Appetites: Why Women Want, by Caroline Knapp (2003)
Shortly after I got this book I read through the first few pages and placed it on my “read later” pile. I assumed I had nothing in common with a woman who nearly starved herself to death. I come from hearty Sicilian and German stock, too much food, and not daring to reject this form of love was more of my problem than self-denial. I couldn’t have been more wrong.
This book was published posthumously. Caroline Knapp died at age 42 of lung cancer in 2002. An author and columnist, she is one of the best writers I have read. Her words are a sword, as finely crafted and precise as a samurai’s deadly weapon. Her meticulous words and excellent prose slice through the denial that one woman’s eating disorder is not directly related to another woman’s shopping addiction. Her parry is deadly. Be prepared to be dismembered from your most treasured belief system(s).
Much of the book details her love affair with anorexia. Unlike the stereotypical image of this disorder, she did not undertake this adventure because she felt she was fat/overweight or hated her body per se. She starved herself because she wanted control. She wanted power over her body… over something. At one point, she describes standing in front of the mirror meticulously counting her protruding ribs; satisfied that she had somehow proven a point. She later admits that food gained the upper hand; planned binges took on the pomp and circumstance of holiday gatherings, afterwards leaving her feeling helpless, hopeless and wrought with guilt. Yet, to say this book is only about one woman’s battle with anorexia is akin to saying the titanic was sunk by an ice cube.
Appetites is about women’s wants. Women often abnegate their own desires for the good of the other. Think about a fantastic Mom you know; likely she is best at self-neglect and places her priorities in the order of who needs her most… excluding herself. Husband, children, community, church and aging parents all take precedence over a woman’s time, energy and personal aspirations. To do less is to be less of a woman. Why is that?
I look at my own life and I realize I too followed the pre-set female formula. As a teen, I quickly fell in step with the feminine stereotype. I chose to participate in the pom-pom squad although I was a strong runner. I dropped woodshop because I was the only female in the class and was horribly intimidated even though the teacher was very encouraging and uber-excited that I was in his class. I loved creating things out of wood yet, shyness, teenage insecurity and the very real awareness that I didn’t belong there made me drop that class and join choir, (I can’t sing except in my car or shower.) Both decisions I regret to this day.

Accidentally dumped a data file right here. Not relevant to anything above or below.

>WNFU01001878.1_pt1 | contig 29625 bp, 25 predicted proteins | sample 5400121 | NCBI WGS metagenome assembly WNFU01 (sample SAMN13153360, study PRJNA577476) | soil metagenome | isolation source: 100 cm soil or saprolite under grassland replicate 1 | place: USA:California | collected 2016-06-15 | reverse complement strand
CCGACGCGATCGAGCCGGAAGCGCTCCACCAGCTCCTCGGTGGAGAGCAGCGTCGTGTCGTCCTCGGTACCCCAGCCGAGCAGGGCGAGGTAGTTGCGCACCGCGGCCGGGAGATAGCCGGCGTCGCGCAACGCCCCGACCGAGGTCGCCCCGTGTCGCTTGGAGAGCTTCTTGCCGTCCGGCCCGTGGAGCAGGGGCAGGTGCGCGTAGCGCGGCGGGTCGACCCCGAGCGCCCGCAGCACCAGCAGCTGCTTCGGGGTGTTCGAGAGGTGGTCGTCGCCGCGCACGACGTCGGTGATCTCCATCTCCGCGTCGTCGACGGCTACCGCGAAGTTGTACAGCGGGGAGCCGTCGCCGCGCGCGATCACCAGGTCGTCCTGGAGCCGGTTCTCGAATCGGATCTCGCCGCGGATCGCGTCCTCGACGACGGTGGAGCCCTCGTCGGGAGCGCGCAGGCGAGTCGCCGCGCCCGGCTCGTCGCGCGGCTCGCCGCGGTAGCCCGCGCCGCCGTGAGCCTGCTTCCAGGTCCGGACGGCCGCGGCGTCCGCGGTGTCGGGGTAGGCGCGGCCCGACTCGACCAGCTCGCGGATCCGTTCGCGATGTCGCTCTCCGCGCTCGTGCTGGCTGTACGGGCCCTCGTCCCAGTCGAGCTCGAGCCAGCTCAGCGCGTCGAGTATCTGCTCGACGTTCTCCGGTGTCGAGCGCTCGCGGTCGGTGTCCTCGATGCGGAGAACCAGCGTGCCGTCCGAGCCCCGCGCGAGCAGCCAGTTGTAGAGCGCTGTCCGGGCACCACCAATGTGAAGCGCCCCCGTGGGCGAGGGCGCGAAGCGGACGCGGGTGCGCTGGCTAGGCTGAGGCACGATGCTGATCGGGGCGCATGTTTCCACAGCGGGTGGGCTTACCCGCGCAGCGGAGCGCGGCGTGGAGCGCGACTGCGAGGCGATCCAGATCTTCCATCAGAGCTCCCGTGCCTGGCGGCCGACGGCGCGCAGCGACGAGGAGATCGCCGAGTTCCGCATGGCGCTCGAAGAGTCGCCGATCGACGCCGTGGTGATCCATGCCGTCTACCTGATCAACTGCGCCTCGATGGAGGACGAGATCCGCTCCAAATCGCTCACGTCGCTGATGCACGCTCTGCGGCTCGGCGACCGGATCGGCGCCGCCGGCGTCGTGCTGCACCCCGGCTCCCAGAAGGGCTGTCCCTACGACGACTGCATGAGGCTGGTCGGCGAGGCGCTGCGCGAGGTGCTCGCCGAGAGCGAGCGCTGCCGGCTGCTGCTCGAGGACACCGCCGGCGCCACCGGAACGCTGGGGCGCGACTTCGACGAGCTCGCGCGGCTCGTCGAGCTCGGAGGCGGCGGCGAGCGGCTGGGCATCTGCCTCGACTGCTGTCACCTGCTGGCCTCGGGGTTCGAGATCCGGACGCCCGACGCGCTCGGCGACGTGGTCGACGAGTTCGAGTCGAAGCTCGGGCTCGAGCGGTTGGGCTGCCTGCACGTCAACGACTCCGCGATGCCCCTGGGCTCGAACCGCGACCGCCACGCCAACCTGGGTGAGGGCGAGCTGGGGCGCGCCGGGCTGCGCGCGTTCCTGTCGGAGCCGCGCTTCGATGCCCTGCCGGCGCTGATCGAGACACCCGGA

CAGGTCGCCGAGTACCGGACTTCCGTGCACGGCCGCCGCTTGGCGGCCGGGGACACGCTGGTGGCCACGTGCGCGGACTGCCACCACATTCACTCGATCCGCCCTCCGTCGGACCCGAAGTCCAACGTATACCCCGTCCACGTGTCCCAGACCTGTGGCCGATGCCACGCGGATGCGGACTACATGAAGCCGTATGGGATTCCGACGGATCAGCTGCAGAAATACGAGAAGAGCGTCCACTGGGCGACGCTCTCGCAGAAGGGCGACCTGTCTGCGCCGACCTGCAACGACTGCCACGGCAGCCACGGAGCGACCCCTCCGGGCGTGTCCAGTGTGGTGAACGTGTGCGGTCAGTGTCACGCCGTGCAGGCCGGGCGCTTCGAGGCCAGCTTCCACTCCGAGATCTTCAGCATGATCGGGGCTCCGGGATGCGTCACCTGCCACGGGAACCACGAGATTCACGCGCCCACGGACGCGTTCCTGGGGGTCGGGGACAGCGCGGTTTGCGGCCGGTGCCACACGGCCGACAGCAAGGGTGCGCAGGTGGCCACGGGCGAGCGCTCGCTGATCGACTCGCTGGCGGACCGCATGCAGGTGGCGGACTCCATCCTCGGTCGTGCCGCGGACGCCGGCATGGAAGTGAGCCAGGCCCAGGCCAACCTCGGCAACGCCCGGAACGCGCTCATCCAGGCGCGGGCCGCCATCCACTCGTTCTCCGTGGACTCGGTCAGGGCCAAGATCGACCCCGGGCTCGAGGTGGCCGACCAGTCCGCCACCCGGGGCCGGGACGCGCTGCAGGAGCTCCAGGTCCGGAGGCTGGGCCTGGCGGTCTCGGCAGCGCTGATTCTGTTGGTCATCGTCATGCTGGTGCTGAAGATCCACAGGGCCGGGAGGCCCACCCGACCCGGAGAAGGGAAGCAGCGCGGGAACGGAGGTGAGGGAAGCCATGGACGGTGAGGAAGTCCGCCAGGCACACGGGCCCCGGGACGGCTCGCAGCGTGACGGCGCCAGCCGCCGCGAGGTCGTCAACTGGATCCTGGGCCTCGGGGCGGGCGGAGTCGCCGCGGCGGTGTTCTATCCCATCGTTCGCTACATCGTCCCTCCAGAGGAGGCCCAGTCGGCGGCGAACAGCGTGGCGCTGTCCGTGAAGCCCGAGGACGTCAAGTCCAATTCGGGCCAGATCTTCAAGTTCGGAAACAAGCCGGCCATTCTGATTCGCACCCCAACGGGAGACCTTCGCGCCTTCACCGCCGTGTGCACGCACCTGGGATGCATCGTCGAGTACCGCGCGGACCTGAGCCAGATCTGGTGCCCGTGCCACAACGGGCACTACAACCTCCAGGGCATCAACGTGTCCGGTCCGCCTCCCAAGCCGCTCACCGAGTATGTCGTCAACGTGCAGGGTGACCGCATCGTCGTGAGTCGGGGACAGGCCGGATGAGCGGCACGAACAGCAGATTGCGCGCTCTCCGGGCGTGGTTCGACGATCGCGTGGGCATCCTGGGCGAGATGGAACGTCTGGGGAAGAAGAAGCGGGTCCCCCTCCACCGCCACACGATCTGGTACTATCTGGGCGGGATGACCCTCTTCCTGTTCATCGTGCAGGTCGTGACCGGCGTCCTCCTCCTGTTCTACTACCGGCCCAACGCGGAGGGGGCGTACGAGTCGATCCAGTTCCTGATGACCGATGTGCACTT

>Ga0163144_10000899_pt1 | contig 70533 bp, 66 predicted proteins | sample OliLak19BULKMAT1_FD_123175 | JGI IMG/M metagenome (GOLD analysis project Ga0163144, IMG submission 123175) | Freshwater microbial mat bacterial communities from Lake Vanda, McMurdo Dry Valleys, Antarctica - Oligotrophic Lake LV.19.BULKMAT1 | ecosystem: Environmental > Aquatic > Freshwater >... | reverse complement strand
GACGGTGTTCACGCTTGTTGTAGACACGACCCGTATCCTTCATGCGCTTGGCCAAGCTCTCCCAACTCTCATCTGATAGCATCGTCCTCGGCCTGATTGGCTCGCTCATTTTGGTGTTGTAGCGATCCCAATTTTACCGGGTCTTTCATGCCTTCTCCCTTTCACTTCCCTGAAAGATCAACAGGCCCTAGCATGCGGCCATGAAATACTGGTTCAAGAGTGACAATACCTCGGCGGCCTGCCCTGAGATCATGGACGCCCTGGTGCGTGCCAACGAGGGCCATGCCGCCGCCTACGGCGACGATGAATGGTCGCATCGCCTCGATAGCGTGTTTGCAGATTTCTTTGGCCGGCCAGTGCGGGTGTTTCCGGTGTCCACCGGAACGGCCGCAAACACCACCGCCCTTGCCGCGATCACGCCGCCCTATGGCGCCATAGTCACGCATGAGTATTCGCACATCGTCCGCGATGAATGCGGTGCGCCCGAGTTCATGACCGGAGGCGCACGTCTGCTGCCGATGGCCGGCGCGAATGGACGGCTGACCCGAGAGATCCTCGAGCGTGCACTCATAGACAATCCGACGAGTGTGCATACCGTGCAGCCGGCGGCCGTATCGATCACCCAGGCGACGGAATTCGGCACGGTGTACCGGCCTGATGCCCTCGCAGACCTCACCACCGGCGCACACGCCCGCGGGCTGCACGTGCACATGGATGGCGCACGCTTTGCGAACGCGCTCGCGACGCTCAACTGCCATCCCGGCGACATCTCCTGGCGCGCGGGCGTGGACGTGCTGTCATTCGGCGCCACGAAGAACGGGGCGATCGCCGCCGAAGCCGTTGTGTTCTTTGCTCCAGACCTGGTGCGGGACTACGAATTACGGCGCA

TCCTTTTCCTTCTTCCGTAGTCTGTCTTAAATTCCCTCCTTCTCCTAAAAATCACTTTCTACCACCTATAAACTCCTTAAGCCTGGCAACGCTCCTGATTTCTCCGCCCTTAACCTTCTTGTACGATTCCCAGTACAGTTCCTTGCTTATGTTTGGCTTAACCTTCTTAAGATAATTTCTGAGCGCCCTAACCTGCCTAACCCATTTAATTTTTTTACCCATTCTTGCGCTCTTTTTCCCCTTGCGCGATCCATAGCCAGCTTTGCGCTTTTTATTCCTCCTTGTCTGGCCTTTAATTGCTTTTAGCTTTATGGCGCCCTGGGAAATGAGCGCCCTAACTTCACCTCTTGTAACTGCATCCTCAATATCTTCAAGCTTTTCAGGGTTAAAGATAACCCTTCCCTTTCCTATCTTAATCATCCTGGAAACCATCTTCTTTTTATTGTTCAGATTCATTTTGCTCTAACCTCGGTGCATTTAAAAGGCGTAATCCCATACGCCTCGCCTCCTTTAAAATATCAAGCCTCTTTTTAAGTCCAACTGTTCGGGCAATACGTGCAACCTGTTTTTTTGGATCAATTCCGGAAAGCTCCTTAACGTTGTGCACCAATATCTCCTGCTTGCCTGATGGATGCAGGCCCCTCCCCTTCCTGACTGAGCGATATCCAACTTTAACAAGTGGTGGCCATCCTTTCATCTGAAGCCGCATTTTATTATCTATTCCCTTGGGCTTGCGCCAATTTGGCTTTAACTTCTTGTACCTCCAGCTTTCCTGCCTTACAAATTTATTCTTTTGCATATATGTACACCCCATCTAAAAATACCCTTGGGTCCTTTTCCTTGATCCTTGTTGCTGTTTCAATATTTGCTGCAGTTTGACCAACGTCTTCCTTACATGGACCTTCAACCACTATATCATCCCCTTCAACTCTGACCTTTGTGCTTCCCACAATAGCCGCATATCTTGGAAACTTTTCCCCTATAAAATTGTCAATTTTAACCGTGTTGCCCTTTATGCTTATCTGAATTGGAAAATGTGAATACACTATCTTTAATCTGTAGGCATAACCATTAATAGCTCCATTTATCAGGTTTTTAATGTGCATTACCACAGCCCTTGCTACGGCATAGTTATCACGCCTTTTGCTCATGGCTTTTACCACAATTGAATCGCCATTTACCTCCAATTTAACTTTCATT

I always loved climbing trees, riding my bike, reading books and creating stories yet in high school having friends became more important than my satisfying solitary adventures. One could argue that I was simply following the normal arc of a teenage girl but hindsight tells me I sold out to fit in. The girls who were athletic were “dykes.” The girls who had no friends were freaks or outcasts. If the majority of your friends were guys, you were a slut. Somewhere along the road to adulthood I lost the courage to be myself and once lost it was very difficult to get back. For most of my life I followed the path of least resistance the one that would allow me to blend in and not rock the boat. I lived my life denying my true self (see my post “It’s Her Again”) all the while feeling the inner boiling anger of resentment towards those who suppressed me. In some respect, I should have been mad at myself. But maybe it wasn’t entirely my fault.
Knapp helps explain our common plight as modern women. One foot in the past and one in her future; the average woman unconsciously and guiltily competes with her mother’s legacy. Only a generation ago women were still expected to be in the home, June Cleaver being the model of perfection. Even the career woman was expected to work full time and then come home to clean, cook and care for the children. The tiresome images of what a woman should be still endure and those who break the mold pay dearly. Those who fall in step fare no better.
Knapp, in chapter two, tells of the many cocktail parties hosted by her parents; something her mother hated. “And I remember how tired she’d be the next morning, exhausted in the bone-deep way I now recognize as almost entirely emotional: it’s the rage-laced fatigue you feel after you’ve given and given and taken next to nothing for yourself.” I know that feeling all too well.
Appetites is not simply a call for equality, but a call for recognition. Recognizing ourselves as beings who have wants. We are beings who have desires no less important or powerful than our beloved male counterparts, yet we somehow fail to give ourselves permission to be who we are in our souls. No one is going to grant women consent to grab what they want, it needs to be taken by women and that is a terrifying prospect.
If you are interested in Knapp’s book it is available on Amazon. I will not receive any compensation if you use this link.